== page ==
People & Culture

2013 Gold Medal winners: NRCAN, Mapping Information Branch

For an achievement by one or more individuals in the field of geography, or a significant national or international event
  • Dec 31, 2013
  • 244 words
  • 1 minutes
Expand Image
Advertisement

“NTS 059H12,” as it’s officially coded, is an important map, and not because it’s centred on 1,700-metre Pyramid Peak and the surrounding High Arctic landscape of Nunavut’s Axel Heiberg Island. It’s one of tens of thousands of such topographic maps by Natural Resources Canada’s mapping information branch. What made it stand out when it was created in March 2012? It was the final piece in a 65-year, 1:50,000- scale puzzle.

In 1947, the Canadian government launched a monumental mission to create detailed topo maps, at that scale, of every corner of the nation (all 9,984,670 square kilometres of it). Led by program director Douglas O’Brien, the current mapping team of more than 50 at Natural Resources Canada — the government ministry responsible for natural resources and Earth sciences, mapping and remote sensing — completed the task after a final three-year push to make the remaining 1,600 map sections.

A lot changed in 65 years. In the 1970s and ’80s almost 400 people were mapping Canada’s topography for the organization. By the early 1990s, the focus had turned to data collection and storage and the conversion of traditional paper maps into digital files. The team’s work is never truly done, of course; they’re continuously updating data and improving access to the maps on geogratis.gc.ca.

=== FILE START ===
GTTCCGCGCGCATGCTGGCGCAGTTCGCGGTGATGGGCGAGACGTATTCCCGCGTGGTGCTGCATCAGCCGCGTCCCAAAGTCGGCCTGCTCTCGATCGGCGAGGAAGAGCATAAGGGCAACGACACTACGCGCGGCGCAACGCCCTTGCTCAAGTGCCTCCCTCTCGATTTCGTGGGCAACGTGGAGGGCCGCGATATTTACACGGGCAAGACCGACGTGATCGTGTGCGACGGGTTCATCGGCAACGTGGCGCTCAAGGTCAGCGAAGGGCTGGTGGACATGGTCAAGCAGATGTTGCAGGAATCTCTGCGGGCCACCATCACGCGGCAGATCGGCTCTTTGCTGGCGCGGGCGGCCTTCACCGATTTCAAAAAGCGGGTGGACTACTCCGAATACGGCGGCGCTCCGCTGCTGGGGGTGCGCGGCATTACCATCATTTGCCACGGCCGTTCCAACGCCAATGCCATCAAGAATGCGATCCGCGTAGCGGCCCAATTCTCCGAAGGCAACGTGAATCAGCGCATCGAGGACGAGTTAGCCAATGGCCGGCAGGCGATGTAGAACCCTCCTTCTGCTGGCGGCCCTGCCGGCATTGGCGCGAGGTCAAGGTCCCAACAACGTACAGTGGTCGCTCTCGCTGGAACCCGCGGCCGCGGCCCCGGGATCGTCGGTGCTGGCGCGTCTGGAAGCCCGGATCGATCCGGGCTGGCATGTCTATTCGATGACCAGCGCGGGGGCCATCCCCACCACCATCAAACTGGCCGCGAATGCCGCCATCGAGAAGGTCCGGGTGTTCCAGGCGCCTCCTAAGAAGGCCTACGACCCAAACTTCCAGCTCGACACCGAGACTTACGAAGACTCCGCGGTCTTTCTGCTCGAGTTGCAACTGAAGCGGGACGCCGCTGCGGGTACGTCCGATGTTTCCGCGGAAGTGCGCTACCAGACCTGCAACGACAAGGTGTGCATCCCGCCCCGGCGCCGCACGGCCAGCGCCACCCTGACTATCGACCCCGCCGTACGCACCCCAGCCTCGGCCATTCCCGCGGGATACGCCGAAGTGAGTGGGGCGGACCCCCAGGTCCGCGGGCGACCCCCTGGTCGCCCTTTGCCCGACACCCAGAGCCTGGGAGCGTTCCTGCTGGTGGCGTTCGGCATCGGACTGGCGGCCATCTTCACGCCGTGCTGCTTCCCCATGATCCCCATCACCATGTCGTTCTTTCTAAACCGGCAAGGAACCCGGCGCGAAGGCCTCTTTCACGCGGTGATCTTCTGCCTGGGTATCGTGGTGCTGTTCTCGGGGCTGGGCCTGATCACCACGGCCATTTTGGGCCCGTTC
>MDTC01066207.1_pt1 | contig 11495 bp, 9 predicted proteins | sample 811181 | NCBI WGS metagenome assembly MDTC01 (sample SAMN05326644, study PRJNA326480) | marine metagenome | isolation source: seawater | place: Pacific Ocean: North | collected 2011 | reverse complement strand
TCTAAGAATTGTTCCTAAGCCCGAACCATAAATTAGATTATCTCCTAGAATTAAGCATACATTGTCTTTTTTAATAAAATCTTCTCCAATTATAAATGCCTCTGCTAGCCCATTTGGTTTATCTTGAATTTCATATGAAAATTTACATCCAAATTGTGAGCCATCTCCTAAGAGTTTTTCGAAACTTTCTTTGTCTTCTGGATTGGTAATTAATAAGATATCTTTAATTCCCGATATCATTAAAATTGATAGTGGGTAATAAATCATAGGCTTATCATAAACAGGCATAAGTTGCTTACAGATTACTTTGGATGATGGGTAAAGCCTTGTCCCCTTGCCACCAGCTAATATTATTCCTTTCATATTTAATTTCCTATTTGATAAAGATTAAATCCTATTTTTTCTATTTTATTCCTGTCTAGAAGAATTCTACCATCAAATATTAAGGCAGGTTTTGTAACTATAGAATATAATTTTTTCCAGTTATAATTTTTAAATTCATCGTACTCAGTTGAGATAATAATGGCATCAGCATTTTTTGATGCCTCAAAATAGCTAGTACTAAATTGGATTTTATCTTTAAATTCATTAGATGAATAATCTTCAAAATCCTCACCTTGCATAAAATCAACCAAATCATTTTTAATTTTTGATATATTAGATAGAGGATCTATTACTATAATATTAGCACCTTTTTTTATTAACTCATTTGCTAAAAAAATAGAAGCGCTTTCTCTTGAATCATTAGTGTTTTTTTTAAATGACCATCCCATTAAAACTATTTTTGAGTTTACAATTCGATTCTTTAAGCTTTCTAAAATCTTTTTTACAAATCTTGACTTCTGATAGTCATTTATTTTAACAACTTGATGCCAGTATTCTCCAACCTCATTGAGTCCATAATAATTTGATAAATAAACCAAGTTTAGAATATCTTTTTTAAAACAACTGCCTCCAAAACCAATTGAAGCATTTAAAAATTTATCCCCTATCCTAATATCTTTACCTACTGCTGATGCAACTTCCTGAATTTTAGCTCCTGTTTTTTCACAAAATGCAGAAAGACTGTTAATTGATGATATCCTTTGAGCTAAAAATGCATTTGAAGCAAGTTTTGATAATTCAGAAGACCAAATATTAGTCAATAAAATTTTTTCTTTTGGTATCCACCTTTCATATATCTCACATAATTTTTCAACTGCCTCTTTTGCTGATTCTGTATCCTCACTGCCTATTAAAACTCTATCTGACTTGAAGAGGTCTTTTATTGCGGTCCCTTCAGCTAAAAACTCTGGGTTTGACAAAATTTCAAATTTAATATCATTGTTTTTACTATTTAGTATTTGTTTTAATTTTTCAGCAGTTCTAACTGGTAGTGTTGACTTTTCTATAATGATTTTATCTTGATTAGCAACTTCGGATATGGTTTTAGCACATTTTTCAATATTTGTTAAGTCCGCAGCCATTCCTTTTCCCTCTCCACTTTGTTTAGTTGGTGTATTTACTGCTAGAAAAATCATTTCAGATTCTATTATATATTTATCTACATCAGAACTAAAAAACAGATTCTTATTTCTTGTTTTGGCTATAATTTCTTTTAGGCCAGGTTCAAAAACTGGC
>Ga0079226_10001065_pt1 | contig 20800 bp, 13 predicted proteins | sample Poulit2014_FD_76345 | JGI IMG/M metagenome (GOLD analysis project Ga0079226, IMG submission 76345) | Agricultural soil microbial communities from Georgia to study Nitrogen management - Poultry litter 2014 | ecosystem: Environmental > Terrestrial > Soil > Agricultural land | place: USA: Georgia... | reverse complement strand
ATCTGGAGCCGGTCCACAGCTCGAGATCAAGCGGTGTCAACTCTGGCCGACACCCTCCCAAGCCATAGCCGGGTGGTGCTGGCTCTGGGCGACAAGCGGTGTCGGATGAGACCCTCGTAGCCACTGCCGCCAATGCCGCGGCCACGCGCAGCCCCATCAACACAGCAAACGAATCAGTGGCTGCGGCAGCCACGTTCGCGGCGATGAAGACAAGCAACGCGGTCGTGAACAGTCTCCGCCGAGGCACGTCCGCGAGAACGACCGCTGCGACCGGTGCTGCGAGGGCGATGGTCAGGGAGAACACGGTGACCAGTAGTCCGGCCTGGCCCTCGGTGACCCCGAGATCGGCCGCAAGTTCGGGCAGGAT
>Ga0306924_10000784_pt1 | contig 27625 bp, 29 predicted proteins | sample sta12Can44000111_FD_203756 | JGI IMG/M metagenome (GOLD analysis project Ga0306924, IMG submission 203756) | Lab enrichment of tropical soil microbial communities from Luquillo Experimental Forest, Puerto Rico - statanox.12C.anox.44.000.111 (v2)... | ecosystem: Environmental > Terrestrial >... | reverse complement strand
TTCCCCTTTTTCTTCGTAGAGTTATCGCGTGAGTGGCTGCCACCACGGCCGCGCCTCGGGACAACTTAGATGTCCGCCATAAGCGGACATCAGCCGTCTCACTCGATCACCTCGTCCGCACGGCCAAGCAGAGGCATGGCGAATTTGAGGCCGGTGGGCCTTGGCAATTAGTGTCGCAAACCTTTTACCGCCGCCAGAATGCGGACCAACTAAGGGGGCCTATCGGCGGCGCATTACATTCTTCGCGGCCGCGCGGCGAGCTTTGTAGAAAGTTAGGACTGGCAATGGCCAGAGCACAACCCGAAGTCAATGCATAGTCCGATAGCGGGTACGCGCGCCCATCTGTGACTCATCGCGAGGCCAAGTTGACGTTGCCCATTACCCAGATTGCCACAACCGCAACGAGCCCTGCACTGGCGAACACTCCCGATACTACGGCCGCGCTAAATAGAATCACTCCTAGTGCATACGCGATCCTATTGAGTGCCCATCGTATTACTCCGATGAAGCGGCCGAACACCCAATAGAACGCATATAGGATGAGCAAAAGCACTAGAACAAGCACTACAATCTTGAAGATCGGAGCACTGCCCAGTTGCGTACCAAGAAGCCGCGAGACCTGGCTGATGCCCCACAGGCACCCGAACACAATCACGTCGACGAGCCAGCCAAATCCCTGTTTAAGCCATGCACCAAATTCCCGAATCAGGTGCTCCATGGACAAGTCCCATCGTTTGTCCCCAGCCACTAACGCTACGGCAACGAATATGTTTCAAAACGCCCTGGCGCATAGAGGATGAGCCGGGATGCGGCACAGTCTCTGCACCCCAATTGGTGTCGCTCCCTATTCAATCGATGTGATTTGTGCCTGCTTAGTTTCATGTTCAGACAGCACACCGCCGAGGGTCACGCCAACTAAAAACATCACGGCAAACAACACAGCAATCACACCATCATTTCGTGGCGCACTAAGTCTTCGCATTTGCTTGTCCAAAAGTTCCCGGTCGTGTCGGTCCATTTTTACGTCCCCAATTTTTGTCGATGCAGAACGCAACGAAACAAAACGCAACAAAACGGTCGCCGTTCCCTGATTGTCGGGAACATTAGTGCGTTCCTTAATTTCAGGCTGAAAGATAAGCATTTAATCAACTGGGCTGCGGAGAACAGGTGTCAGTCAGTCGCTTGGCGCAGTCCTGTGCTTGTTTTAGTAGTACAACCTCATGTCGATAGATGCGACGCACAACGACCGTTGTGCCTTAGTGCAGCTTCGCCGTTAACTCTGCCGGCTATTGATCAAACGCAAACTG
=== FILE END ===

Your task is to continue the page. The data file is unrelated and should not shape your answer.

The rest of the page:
“This is a milestone for Canada,” O’Brien says. “We now have a complete topographic picture of Canada’s geography from coast to coast to coast.”

Advertisement

Related Content

Travel

The spell of the Yukon 

An insider’s account of the modern-day gold rush

  • 4210 words
  • 17 minutes

People & Culture

Kahkiihtwaam ee-pee-kiiweehtataahk: Bringing it back home again

The story of how a critically endangered Indigenous language can be saved

  • 6310 words
  • 26 minutes

Travel

How to stop a gold rush

The new movement building flourishing tourism hubs across Canada – one sustainable example at a time

  • 3297 words
  • 14 minutes
A crowd of tourist swarm on a lakeside beach in Banff National Park

Places

Smother Nature: The struggle to protect Banff National Park

In Banff National Park, Alberta, as in protected areas across the country, managers find it difficult to balance the desire of people to experience wilderness with an imperative to conserve it

  • 3507 words
  • 15 minutes